… It is unfortunate, too, that any efforts to speak for members who are still confused, torn, or outright opposed to the way current issues before the House have been handled are met with accusations of dishonesty, that any dissenting opinion is met with an association-sponsored blitz of ad hominem attacks like none we have ever seen in this association – from the CEO, to selected (not all) board members, and even the Speaker of the House.
I’m having déja vú all over again.
I’m sure the response of the AHDI faithful will be – if you don’t like it, join and change it. OK, first of all – with no new delegates being voted in for next year, how much change can there be? I rather suspect the real purpose behind that move is to make sure the only changes made are the ones Dirty Tricks club wants made. And my personal response to that would be – been there/done that, got the T-shirt and what I experienced was eerily similar to what’s currently going on – burn the By-Laws, damn the torpedos and to hell with what the membership wants (what do they know, anyway?).
If we encourage our members to talk to us, to tell us what they think, to become engaged in the purposes of the association – yet when they open their mouths to speak effectively they find their integrity called into question – do we really think they will continue to speak?
And after reading this comment – again made by Miriam Wilmoth – is there any question that you would plop down your $135 annual membership fee only to be told screw you very much? Because that’s what’s already happened to current members.
I’ve already seen a slew of long-time members – members who were active in leadership positions – drop their membership and leave AHDI. And yet the insanity continues. Obviously, the number of core members – those in the individual membership category – has dropped drastically over the last couple of years. And instead of addressing the issues and concerns of members and former members and asking what they could possibly be doing wrong – many of those who remain at AHDI write off criticism as sour grapes or negativity and then drop their heads back into the sand. Because as long as you can write off the people who bring up the issues, you don’t have to actually take responsibility and address the issues. And I’m not even going to get into how AHDI has ignored the fact that nonmembers could be potential members. (More on that in another post, where I’ll talk about a publication by an AHDI staff member that makes it clear what the attitude is about us.)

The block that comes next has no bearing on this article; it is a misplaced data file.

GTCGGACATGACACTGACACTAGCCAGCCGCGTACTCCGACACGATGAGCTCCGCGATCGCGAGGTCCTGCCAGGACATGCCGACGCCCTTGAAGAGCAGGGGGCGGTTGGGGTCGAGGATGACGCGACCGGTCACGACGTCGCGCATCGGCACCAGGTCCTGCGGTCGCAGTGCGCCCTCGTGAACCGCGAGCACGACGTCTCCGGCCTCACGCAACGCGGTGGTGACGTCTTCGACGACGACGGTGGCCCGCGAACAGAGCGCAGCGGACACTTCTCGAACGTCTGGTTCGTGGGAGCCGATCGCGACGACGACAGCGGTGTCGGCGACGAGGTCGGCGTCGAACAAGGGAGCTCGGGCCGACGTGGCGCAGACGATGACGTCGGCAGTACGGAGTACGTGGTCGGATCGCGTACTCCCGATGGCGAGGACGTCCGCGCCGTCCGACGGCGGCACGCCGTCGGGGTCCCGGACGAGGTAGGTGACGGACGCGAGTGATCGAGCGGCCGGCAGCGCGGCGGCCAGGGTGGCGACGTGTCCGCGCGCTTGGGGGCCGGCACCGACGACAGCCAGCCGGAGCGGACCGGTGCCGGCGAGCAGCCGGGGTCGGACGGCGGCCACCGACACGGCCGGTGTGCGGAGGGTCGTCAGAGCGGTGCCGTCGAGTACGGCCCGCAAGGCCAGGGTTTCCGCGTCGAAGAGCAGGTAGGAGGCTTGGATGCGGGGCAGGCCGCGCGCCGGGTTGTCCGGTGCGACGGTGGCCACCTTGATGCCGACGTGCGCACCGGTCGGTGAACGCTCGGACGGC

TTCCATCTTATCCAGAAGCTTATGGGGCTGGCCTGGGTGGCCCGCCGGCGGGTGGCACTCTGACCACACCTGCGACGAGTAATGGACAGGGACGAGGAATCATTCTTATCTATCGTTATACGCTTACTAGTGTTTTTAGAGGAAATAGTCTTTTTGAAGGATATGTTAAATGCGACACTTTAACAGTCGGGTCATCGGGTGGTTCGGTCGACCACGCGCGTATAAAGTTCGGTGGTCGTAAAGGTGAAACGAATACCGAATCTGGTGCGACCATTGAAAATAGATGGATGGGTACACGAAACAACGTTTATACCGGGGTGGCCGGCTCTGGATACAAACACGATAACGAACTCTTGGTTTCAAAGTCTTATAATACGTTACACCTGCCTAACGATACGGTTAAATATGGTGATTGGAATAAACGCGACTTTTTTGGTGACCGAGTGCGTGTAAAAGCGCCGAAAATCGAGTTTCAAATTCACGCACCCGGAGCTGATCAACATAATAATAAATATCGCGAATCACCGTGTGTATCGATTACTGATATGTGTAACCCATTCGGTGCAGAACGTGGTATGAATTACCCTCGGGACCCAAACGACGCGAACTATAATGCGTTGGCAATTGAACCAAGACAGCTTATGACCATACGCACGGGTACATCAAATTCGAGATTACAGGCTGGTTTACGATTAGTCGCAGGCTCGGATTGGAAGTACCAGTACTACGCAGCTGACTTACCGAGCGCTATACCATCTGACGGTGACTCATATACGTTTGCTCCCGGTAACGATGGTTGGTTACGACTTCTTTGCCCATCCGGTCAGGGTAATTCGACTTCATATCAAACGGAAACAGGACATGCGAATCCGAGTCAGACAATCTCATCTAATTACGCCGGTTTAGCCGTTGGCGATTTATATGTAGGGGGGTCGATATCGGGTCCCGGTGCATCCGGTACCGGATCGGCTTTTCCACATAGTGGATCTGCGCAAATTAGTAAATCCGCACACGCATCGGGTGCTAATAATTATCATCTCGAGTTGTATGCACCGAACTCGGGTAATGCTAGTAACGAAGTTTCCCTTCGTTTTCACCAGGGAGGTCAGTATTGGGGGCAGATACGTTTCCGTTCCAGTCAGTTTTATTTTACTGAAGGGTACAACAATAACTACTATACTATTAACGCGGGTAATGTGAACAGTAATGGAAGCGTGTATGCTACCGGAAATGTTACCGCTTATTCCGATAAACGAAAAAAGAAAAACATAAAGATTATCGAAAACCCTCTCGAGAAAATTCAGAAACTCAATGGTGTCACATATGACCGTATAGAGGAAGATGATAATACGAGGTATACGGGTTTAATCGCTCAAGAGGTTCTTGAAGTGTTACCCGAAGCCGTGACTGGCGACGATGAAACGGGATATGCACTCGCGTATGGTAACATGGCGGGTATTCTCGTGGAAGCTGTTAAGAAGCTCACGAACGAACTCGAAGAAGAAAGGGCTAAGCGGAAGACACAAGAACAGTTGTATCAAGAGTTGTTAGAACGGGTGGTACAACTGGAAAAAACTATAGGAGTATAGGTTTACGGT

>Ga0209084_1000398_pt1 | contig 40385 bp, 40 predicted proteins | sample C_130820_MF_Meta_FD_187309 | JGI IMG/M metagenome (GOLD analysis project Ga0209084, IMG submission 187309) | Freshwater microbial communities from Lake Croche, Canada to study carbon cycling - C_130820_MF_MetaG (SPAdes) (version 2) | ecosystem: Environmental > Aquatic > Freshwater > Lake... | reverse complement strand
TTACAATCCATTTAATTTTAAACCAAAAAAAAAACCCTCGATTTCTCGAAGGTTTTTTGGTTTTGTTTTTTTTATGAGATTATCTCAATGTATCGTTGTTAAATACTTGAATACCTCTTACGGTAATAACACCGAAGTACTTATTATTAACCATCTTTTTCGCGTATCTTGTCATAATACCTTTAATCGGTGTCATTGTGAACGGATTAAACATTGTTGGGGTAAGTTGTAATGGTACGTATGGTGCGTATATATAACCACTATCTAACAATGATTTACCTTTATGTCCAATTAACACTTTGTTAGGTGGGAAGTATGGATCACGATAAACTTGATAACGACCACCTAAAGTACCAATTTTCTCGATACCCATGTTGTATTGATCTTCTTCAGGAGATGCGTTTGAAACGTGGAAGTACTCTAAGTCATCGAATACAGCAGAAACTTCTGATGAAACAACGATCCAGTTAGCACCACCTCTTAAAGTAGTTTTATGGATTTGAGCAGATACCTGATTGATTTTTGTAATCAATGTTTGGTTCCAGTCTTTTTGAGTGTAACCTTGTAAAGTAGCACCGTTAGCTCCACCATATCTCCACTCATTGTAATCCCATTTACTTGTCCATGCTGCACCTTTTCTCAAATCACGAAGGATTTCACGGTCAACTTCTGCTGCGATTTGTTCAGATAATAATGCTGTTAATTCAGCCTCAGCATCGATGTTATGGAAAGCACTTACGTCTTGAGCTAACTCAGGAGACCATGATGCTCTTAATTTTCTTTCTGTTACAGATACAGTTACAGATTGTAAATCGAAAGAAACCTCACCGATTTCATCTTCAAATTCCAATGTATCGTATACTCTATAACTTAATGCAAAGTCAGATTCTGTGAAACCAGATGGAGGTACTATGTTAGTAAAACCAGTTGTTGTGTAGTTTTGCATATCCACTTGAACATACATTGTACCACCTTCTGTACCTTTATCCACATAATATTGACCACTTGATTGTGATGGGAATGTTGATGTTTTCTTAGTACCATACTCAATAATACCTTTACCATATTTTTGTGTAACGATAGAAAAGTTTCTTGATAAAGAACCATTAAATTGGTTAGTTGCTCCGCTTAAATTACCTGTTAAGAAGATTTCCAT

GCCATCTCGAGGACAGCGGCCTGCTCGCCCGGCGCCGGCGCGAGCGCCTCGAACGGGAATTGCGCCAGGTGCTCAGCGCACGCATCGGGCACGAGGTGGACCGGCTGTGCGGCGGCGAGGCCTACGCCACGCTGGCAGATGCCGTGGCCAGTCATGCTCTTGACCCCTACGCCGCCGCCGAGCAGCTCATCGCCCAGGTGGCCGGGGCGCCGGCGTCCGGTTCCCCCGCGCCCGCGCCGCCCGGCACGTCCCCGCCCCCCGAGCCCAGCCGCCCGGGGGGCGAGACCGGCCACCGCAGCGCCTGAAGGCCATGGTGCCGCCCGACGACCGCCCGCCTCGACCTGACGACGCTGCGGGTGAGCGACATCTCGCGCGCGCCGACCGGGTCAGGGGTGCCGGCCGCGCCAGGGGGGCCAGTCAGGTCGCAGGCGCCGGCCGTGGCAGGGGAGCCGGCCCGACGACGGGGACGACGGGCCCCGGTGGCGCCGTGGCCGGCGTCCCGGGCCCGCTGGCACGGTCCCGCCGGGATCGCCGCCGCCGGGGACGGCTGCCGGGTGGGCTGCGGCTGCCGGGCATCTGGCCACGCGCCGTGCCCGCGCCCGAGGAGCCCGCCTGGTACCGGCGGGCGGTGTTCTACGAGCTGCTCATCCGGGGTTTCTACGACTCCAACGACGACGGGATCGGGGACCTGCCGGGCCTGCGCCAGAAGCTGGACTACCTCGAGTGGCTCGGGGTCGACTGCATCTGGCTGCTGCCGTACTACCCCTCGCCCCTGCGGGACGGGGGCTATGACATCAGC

In my opinion, this organization has been on a course that is detrimental to practitioner medical transcriptionists since they changed the name of the organization and got into bed with MTIA. They say they want to get online and into social networks. Great. I say the largest disorganization of medical transcriptionists in the world use the same social media to let the world know that this organization does NOT represent us.